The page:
India and equal respect for all communities and sects

India is largely a country of
old immigrants, which explains its tremendous diversity. It follows that
tolerance and equal respect for all communities and sects are an absolute
imperative if we wish to keep India united. If it was believed at one time that
Dravidians were the original inhabitants of India, that view has since been
considerably modified. Now the generally accepted belief is that the
pre-Dravidian aborigines, that is, the ancestors of the present tribals or
Adivasis (Scheduled Tribes), were the original inhabitants. This is the thesis
put forward in a judgment delivered on January 5, 2011, by a Supreme Court of India Bench comprising Justice
Markandey Katju and Justice Gyan Sudha Misra in in Kailas & Others versus
State of Maharashtra TR. Taluka P.S.
Probably about 92 percent of the people
living in India today are descendants of
immigrants, who came mainly from the North-West, and to a lesser extent from
the North-East.1

On December 31, at the stroke
of midnight, the Assam government published the first draft of an updated
version of the National Register of Citizens (NRC) with the names of 1.9 crore
people. Assam is the only State in the country that prepared an NRC in 1951
following the census of that year and has become the first State to get the
first draft of its own updated NRC.  The
Bangladeshi Liberation Movement which sent a
great number of illegal Bangladeshi
immigrants to Assam and West Bengal. The Government at that time declared that anyone who entered the State after the
midnight of March 24, 1971, will be considered as a foreigner. Once the whole
NRC  exercise is over, it is expected to
tell the authorities how many migrants might have illegally settled down in the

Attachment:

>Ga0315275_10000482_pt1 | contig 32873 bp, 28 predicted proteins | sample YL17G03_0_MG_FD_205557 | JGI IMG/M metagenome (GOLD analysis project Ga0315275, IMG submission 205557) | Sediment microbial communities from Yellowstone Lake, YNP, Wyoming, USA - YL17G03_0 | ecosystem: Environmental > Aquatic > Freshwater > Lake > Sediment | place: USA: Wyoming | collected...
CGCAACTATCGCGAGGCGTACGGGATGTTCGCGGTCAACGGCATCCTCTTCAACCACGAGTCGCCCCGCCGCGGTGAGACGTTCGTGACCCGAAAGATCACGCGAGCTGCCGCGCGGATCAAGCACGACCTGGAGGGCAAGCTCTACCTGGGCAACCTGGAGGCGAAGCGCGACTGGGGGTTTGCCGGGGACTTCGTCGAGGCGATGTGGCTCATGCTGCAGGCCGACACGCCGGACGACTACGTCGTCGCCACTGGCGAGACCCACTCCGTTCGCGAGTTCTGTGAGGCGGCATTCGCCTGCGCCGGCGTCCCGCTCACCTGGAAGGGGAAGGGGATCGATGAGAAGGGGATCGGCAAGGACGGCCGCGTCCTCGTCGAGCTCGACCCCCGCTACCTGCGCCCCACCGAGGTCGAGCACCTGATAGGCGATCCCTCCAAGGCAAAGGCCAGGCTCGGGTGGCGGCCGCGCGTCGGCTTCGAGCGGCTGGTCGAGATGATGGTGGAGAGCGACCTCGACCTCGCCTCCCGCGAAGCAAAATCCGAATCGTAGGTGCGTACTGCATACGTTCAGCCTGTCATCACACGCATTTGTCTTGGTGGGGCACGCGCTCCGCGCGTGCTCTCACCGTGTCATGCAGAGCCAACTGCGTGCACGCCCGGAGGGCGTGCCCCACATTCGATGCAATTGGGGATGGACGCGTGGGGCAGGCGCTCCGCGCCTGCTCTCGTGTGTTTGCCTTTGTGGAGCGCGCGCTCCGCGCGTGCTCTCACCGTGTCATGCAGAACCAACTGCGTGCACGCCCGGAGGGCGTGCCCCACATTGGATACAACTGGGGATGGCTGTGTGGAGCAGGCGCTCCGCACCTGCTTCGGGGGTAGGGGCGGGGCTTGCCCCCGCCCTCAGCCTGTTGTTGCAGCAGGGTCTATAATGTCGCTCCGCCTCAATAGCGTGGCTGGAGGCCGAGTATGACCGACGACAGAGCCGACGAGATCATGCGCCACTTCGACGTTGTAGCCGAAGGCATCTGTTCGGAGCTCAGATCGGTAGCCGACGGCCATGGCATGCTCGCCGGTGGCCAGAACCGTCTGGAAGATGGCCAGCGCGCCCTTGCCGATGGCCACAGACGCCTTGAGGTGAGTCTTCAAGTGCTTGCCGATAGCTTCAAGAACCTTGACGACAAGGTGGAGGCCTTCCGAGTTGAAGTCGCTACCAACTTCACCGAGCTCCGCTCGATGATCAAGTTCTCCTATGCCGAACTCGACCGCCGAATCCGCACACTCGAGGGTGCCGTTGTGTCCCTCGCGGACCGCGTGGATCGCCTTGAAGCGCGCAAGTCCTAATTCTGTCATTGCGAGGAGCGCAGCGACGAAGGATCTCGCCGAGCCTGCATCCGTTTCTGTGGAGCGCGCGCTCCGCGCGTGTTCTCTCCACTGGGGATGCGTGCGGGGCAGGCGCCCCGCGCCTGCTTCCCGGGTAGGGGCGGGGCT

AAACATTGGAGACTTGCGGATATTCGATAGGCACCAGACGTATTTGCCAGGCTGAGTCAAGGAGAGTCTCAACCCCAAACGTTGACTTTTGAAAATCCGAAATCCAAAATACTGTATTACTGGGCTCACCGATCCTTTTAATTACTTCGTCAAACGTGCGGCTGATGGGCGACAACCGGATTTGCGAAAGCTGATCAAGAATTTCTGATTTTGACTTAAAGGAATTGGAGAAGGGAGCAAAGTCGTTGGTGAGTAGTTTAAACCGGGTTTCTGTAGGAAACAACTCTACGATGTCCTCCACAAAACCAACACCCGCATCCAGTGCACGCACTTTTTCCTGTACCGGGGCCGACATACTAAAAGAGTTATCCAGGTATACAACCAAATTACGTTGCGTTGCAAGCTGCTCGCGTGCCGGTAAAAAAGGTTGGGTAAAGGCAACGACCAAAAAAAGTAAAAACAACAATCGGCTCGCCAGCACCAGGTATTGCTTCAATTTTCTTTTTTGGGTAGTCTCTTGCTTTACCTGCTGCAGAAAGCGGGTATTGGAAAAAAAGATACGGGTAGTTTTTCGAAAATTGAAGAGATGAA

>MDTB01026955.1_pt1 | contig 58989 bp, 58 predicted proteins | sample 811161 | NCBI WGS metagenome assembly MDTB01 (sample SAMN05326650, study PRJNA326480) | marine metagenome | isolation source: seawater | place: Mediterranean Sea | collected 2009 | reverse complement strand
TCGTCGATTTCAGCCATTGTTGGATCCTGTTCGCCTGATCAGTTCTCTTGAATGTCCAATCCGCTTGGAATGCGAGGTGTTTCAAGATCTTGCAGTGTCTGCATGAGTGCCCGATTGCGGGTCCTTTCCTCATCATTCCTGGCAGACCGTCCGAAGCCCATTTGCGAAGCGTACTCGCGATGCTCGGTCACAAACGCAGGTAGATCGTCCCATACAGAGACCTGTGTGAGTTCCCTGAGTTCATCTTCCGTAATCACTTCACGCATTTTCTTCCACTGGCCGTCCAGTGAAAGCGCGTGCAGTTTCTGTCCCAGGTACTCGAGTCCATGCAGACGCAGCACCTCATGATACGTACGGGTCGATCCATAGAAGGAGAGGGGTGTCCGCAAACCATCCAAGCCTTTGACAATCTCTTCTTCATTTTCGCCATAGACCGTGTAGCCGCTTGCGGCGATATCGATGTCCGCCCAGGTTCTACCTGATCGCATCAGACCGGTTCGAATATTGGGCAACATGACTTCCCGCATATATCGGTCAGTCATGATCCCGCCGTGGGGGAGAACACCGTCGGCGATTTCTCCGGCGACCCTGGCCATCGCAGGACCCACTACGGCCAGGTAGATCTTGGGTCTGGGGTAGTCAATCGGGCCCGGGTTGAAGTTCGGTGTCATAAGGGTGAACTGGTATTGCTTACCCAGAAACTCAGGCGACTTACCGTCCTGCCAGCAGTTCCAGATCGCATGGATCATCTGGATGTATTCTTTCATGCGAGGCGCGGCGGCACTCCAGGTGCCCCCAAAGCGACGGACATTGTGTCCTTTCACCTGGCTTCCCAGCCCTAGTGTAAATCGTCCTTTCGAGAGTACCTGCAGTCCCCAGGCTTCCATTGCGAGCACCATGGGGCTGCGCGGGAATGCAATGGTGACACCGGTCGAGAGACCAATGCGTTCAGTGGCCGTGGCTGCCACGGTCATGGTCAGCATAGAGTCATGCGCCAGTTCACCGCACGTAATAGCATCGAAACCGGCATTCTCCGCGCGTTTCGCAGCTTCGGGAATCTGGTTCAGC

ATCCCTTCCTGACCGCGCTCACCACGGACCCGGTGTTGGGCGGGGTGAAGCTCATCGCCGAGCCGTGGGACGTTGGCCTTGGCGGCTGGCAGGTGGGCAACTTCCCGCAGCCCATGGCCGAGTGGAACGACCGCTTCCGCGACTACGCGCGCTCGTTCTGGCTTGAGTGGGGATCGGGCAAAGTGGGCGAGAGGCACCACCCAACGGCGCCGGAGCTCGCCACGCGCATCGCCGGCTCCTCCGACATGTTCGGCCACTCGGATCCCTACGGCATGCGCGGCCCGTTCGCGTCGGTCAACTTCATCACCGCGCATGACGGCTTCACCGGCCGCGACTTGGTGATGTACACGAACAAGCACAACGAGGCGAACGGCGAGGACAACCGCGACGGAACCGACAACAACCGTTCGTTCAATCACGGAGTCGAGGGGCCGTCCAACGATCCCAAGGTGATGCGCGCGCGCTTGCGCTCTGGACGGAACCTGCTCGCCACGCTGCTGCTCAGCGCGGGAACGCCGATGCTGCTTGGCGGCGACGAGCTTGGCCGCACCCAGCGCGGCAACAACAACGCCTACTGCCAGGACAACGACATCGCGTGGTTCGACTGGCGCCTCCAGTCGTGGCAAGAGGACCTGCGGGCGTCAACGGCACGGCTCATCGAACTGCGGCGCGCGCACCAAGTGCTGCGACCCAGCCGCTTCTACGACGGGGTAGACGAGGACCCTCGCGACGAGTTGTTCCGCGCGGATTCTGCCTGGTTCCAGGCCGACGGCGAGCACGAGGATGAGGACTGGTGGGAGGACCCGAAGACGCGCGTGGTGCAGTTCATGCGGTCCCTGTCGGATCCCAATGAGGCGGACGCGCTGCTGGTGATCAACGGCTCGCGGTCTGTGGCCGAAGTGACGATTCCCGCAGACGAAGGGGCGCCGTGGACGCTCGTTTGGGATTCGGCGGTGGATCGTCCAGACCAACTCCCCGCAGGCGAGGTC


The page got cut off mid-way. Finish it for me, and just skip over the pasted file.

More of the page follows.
State. It will also provide dignity to all those Bengali-speaking settlers who
continue to live under the shadow of being called “illegal Bangladeshis.”2

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The long burning issue of the
Rohingyas in Myanmar has recently become a point of debate in India, with the
government insisting on their deportation for the sake of national security.
Perceived threats to India’s national security is based on intelligence reports
that connect radical Rohingya groups to Jihadist organisations.  While the historicity and identity of the
Rohingyas were at the heart of the
conflict between them and the Burmese state, the cases of humanitarian assault
on the community by the Myanmar military has turned it into what is being
referred to as an instance of ethnic cleansing and genocide. Over time the
Rohingya issue has transformed into that of a refugee crisis, with Myanmar,
Bangladesh and India brooding over their origins and destination.3 The
Supreme Court has termed this crisis as an extraordinary situation and has
expressed the need to strike a balance between national interests and human
rights. According to the Ministry of Home Affairs,
there are approximately 40,000 Rohingyas living in India.

However, India has been
open to accepting some immigrants
communities. Around a lakh, Sri Lankan
Tamils currently live in India with most having arrived during or around the
time of the Sri Lankan civil war. The people escaped violence and killings in
Sri Lanka and sought refuge in the southern state of Tamil Nadu and also in
some settlements in Kerala and Karnataka.
Tibet refugees who are also around a lakh
started arriving in India after the Dalai Lama escaped to India in 1959, the
Centre did not jot set up camps but also took special care to retain their
separate ethnic and cultural identity. The government’s move to grant
citizenship to the Chakma and Hajong community has come as a welcome signal.
The government announced that Chakma and Hajong refugees numbering nearly
100,000 and staying in the upper reaches of Arunachal Pradesh for around half a
century now will get Indian citizenship. Currently, India has
at least 400 settlements of Pakistani Hindu refugees. Additionally, India on
regular occasions has accepted pleas of refuge from persecuted religious
minorities from Pakistan. Most of the refugee settlements are located in
Gujarat and Rajasthan along the India-Pakistan border.4
India deals with refugees and asylum seekers and refugees on an ad hoc basis,
consulting a basic refugee policy and administrative laws like The Passport
(Entry of India) Act, 1920, The Passport Act 1967, The Registration of
Foreigners Act, 1939, The Foreigners Act, 1946, and the Foreigners Order, 1948.


1India, largely a country of immigrants Available at

2 The lowdown on Assam’s NRC drive by Sandeep Phukan, Available at

3 Who are the Rohingya?  by
Adrija Roychowdhury, Available

4 Here is how various refugee communities have fared in India  by Kanishka Singh, Available at /